Our research team shares a vision of eliminating racial health inequities in the hospital setting. We developed a research protocol to help us explore if quality care and emotional support is being distributed equally among all our infants and families in the NICU. Based on the current scientific literature we are expecting to identify racial disparities in our care. With this in mind, we are hoping to use parent and staff surveys and interviews to help us understand how we can deliver more equitable care. By the conclusion of this study we are hoping to identify concrete implications for change that are in line with UCSF's True North standards of creating an excepitonal patient experience and improving patient outcomes.

Our Study Team

Olga Smith RN CCRN MS
Olga Smith is a nurse in the Critical Care Float Pool who provides direct patient care in the Intensive Care Nursery, Pediatric Cardiac Intensive Care Unit and Pediatric Intensive Care Unit at UCSF Benioff Children's Hospital San Francisco. She is a recent graduate from the UCSF School of Nursing with her master’s in health policy. Her focus is on eliminating racial health inequities. She hopes to help undo the structural racism that has been foundational to poor outcomes for those who have been historically disenfranchised in the United States health care system.
Kayla Karvonen MD
Dr. Kayla Karvonen is a clinical fellow in the Division of Neonatology at UCSF. She grew up in Plymouth, Minnesota and attended college at Rice University in Houston, Texas where she majored in Biochemistry & Cell Biology and Psychology. She obtained her M.D. at the University of Virginia School of Medicine and completed her Pediatrics Residency at University of California San Francisco. During her residency she served as Pediatrics Diversity Committee President for 20182020 and cofounded the ICN Racial Equity Task Force. Her research to date has focused on investigating racial and ethnic disparities in neonatal outcomes and quality of neonatal care delivered. She is dedicated to exposing systemic racism in medicine and promoting antiracism and health equity at the bedside.
Brittany D. Chambers PHD MPH
Brittany Chambers is an assistant professor in the department of Epidemiology and Biostatistics and the California Preterm Birth Initiative at the University of California, San Francisco. Dr. Chambers was also a K 12 Building Interdisciplinary Research Careers in Women's Health (BIRCWH) scholar with the Bixby Center for Global Reproductive Health. Her work focuses on partnering with Black communities to understanding how interpersonal and structural racism impacts Black women's reproductive outcomes to inform policy- and community- and individual-level interventions to optimize the reproductive health and wellbeing of Black women and families.
Amber McZeal MA
Writer, vocalist, sacred scholar, and activist Amber McZeal utilizes sound therapy and guided somatic imagery to engage the knowledge of the body within and interactive and liberatory arts practice. Amber McZeal weaves together somatic practice with social justice and spirituality. Her approach centers imagination as foundational to movements to end oppression and create more humane social relationships. McZeal holds an MA degree in Somatic Depth Psychology and is currently a doctoral candidate at Pacifica Graduate Institute.
Elizabeth Rogers MD
Dr. Elizabeth Rogers is an Associate Professor of Pediatrics at University of California San Francisco, practices neonatology in the Intensive Care Nursery (ICN), and is the Director of the ROOTS Program, The Grove Small Baby Unit, and the research director of ICN Follow Up Program at UCSF. Her clinical expertise is in preterm birth, health equity, periviable birth and decisionmaking, neuroprotection, metabolic predictors of outcomes after preterm birth, developmental care, palliative care, family-centered care and advocacy, and long-term neurodevelopmental outcomes after neonatal critical illness. She has led follow up efforts for multicenter trials involving preterm and term infants at risk for pulmonary and neurodevelopmental impairment as well as international cohorts, has peer-reviewed manuscripts and chapters focused on mortality and morbidity after neonatal critical illness,and serves on statewide and national quality improvement collaboratives. She received an AB in Slavic Languages and Literatures and History of Science at Harvard University and received her medical degree from Stanford University. She received pediatric and neonatal-perinatal subspecialty training at UCSF.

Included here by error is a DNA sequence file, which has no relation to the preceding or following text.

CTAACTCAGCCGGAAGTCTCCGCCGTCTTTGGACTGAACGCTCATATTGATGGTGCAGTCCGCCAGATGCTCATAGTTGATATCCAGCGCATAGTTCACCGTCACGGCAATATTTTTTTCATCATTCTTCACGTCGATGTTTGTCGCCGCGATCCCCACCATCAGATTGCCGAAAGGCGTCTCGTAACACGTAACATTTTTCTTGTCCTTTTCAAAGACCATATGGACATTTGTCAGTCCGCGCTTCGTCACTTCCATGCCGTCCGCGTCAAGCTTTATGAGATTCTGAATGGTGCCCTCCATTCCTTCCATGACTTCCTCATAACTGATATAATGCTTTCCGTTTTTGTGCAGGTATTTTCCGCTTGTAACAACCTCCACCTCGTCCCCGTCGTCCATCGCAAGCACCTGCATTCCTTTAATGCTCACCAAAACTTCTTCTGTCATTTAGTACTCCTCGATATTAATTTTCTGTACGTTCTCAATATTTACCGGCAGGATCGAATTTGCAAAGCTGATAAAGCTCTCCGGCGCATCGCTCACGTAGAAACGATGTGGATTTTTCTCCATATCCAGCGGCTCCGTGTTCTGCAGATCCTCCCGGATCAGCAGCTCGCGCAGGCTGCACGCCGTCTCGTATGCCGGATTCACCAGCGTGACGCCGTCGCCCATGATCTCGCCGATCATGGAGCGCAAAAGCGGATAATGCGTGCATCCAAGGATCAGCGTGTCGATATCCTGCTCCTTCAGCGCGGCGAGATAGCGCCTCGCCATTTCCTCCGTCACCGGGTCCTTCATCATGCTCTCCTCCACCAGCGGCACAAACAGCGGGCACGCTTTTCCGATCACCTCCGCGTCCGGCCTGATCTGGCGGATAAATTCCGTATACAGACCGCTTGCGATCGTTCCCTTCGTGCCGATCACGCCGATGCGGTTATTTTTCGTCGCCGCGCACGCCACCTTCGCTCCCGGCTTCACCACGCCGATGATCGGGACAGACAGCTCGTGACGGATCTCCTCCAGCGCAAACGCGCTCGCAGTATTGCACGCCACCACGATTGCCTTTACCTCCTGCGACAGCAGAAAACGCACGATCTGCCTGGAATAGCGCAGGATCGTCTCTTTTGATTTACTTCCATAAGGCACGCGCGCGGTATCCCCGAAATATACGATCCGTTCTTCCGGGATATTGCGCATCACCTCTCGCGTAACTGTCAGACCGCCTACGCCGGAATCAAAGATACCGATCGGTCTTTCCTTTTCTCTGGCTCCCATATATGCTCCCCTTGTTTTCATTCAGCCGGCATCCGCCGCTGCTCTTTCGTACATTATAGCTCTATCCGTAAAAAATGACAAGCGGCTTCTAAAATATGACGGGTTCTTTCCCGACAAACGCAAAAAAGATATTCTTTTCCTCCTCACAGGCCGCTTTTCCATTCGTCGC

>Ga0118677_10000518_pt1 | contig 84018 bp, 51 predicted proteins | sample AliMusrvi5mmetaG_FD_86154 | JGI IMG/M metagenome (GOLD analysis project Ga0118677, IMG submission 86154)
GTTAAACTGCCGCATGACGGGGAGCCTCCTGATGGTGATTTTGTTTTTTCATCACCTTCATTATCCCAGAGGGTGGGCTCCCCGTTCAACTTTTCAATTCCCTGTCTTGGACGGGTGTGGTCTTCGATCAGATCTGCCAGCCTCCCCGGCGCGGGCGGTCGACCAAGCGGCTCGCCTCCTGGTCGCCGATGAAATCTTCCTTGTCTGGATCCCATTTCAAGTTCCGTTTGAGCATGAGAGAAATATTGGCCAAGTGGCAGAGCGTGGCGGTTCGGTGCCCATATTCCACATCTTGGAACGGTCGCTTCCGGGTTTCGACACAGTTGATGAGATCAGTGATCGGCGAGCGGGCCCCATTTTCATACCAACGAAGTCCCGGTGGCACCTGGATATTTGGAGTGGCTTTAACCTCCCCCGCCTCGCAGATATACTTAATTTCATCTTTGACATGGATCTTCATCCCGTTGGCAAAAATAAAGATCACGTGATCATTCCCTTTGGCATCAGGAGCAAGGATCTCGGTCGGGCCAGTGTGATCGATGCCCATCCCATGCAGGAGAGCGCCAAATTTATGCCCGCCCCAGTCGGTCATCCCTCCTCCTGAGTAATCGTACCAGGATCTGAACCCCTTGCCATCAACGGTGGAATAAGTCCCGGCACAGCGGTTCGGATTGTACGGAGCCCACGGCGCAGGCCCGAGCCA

Monica R. McLemore PhD MPH RN
At the University of California, San Francisco, Monica McLemore is a tenured associate professor in the Family Health Care Nursing Department, an affiliated scientist with Advancing New Standards in Reproductive Health, and a member of the Bixby Center for Global Reproductive Health. She retired from clinical practice as a public health and staff nurse after a 28-year clinical nursing career. Her program of research is focused on understanding reproductive health and justice. To date, she has 61 peer reviewed articles, OpEds and commentaries and her research has been cited in the Huffington Post, Lavender Health, three amicus briefs to the Supreme Court of the United States, and two National Academies of Science, Engineering, and Medicine reports, and a data visualization project entitled How To Fix Maternal Mortality: The first step is to stop blaming women that was published in the 2019 Future of Medicine edition of Scientific American. Her work has appeared in publications such as Dame Magazine, Politico, ProPublica/NPR and she made a voice appearance in Terrance Nance’s HBO series Random Acts of Flyness. She is the recipient of numerous awards and currently serves as chair-elect for Sexual and Reproductive Health section of the American Public Health Association. She was inducted as a fellow of the American Academy of Nursing in 2019.